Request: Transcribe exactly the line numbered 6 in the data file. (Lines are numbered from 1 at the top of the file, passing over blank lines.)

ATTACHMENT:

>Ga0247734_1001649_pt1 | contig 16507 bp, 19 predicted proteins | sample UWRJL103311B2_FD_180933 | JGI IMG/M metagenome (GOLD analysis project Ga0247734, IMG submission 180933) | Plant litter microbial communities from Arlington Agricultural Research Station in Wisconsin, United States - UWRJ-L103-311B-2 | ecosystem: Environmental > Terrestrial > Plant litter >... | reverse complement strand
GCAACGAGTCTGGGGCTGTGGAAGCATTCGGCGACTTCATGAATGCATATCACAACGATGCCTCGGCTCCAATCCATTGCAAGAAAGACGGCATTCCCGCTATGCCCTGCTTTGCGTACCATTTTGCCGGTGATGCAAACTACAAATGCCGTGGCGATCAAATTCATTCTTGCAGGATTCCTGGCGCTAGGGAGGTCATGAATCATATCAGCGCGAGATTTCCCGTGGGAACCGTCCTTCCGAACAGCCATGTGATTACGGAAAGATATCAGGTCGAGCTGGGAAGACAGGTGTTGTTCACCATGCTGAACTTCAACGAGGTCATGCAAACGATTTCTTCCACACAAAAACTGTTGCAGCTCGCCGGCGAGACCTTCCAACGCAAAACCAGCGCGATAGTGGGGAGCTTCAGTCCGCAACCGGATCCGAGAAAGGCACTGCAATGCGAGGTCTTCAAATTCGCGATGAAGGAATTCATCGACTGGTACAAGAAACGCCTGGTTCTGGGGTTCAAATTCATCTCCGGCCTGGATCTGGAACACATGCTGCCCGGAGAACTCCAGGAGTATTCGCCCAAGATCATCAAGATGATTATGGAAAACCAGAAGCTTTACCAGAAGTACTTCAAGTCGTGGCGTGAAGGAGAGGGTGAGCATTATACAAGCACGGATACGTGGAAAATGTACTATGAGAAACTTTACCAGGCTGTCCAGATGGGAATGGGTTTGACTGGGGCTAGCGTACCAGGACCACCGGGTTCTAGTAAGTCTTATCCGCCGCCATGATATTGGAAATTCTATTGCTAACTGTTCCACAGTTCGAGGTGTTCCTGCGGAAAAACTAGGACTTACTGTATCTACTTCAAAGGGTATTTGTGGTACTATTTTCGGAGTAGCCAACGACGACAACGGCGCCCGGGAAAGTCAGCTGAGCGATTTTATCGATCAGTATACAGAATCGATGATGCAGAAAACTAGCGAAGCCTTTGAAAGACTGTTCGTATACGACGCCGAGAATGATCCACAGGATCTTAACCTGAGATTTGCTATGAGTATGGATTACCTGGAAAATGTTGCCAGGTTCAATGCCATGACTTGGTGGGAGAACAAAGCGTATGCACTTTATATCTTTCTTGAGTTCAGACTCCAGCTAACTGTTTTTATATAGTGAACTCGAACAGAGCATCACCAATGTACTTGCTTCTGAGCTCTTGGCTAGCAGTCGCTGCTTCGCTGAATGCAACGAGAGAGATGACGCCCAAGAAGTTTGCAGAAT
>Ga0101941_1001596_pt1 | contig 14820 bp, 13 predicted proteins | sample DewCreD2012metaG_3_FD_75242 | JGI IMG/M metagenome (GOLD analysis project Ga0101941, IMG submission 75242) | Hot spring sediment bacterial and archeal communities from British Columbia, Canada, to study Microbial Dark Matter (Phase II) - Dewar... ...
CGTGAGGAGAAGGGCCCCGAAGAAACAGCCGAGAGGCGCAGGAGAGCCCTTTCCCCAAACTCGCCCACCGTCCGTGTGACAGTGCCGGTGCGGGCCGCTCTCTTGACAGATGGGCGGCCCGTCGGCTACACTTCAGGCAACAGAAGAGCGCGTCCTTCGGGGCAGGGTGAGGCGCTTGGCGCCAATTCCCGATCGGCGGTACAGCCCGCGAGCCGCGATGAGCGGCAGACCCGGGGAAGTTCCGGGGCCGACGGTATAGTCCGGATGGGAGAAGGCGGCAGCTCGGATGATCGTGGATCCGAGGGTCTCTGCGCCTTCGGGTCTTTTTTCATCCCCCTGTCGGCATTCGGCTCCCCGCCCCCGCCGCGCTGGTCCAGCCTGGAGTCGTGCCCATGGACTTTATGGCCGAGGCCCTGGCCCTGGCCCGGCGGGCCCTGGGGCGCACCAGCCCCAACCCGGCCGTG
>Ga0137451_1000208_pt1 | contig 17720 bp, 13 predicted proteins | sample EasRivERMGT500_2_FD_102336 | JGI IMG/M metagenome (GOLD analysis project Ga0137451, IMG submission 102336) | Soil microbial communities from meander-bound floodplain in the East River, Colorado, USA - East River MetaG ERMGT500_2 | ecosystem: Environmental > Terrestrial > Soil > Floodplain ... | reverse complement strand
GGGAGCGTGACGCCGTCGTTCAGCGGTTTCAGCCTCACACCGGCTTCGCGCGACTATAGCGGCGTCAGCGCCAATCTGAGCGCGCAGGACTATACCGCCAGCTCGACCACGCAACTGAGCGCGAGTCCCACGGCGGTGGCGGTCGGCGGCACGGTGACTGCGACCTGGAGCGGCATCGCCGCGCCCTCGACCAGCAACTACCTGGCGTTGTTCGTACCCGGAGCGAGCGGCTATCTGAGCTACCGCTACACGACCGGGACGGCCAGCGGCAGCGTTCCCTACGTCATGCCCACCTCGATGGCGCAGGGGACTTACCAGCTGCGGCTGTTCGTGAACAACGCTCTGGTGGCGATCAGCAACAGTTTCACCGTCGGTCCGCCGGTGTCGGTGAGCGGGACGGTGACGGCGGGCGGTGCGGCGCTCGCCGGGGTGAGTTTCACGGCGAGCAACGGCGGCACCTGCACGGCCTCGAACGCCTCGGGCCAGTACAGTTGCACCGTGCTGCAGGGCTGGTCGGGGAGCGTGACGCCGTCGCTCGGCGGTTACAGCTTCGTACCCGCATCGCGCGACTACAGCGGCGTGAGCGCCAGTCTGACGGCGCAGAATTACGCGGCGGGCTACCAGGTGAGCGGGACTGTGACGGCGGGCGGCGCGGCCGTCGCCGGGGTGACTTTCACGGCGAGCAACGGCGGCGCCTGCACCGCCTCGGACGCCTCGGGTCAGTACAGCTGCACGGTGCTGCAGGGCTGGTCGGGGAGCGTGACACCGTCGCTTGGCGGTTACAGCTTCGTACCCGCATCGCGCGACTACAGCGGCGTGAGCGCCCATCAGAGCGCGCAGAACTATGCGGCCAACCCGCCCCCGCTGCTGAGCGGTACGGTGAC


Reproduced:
GGGAGCGTGACGCCGTCGTTCAGCGGTTTCAGCCTCACACCGGCTTCGCGCGACTATAGCGGCGTCAGCGCCAATCTGAGCGCGCAGGACTATACCGCCAGCTCGACCACGCAACTGAGCGCGAGTCCCACGGCGGTGGCGGTCGGCGGCACGGTGACTGCGACCTGGAGCGGCATCGCCGCGCCCTCGACCAGCAACTACCTGGCGTTGTTCGTACCCGGAGCGAGCGGCTATCTGAGCTACCGCTACACGACCGGGACGGCCAGCGGCAGCGTTCCCTACGTCATGCCCACCTCGATGGCGCAGGGGACTTACCAGCTGCGGCTGTTCGTGAACAACGCTCTGGTGGCGATCAGCAACAGTTTCACCGTCGGTCCGCCGGTGTCGGTGAGCGGGACGGTGACGGCGGGCGGTGCGGCGCTCGCCGGGGTGAGTTTCACGGCGAGCAACGGCGGCACCTGCACGGCCTCGAACGCCTCGGGCCAGTACAGTTGCACCGTGCTGCAGGGCTGGTCGGGGAGCGTGACGCCGTCGCTCGGCGGTTACAGCTTCGTACCCGCATCGCGCGACTACAGCGGCGTGAGCGCCAGTCTGACGGCGCAGAATTACGCGGCGGGCTACCAGGTGAGCGGGACTGTGACGGCGGGCGGCGCGGCCGTCGCCGGGGTGACTTTCACGGCGAGCAACGGCGGCGCCTGCACCGCCTCGGACGCCTCGGGTCAGTACAGCTGCACGGTGCTGCAGGGCTGGTCGGGGAGCGTGACACCGTCGCTTGGCGGTTACAGCTTCGTACCCGCATCGCGCGACTACAGCGGCGTGAGCGCCCATCAGAGCGCGCAGAACTATGCGGCCAACCCGCCCCCGCTGCTGAGCGGTACGGTGAC